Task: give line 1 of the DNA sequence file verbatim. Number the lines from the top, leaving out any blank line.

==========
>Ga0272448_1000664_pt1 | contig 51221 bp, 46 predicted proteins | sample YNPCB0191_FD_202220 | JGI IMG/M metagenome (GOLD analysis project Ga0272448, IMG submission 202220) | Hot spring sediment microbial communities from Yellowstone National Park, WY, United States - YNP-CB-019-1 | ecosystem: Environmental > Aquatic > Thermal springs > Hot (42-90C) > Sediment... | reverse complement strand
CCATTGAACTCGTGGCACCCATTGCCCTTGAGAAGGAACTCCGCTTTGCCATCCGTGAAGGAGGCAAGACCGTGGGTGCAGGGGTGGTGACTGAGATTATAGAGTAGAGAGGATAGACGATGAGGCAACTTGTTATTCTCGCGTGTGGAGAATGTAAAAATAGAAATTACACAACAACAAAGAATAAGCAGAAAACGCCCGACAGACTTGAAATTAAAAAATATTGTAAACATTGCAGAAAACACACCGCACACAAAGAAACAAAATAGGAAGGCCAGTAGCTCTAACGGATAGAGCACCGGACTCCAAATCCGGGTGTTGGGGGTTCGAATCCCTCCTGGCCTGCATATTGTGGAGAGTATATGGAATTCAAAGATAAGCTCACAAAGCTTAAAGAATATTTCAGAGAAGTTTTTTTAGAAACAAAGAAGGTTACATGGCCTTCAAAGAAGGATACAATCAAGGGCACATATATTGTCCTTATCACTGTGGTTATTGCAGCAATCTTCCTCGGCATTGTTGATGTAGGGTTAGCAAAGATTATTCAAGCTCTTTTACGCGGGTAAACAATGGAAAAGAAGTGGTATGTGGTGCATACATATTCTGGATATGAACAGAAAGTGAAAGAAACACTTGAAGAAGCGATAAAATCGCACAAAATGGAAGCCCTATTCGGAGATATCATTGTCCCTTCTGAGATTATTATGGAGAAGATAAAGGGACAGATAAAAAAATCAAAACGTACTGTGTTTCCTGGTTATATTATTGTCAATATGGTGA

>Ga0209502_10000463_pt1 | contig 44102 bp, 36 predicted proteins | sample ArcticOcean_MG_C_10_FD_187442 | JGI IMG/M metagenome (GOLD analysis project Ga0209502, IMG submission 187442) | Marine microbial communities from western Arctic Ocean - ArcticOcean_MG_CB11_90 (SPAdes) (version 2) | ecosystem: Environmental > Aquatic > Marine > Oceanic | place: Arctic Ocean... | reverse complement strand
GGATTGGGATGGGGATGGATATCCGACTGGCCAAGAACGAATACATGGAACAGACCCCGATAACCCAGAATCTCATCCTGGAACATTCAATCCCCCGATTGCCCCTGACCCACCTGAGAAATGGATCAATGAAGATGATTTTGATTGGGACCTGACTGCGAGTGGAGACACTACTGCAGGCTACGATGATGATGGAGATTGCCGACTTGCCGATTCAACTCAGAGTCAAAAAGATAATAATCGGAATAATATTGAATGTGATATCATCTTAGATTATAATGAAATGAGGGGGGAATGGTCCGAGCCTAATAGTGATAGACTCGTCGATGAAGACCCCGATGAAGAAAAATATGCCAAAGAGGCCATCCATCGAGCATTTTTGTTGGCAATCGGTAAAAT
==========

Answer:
>Ga0272448_1000664_pt1 | contig 51221 bp, 46 predicted proteins | sample YNPCB0191_FD_202220 | JGI IMG/M metagenome (GOLD analysis project Ga0272448, IMG submission 202220) | Hot spring sediment microbial communities from Yellowstone National Park, WY, United States - YNP-CB-019-1 | ecosystem: Environmental > Aquatic > Thermal springs > Hot (42-90C) > Sediment... | reverse complement strand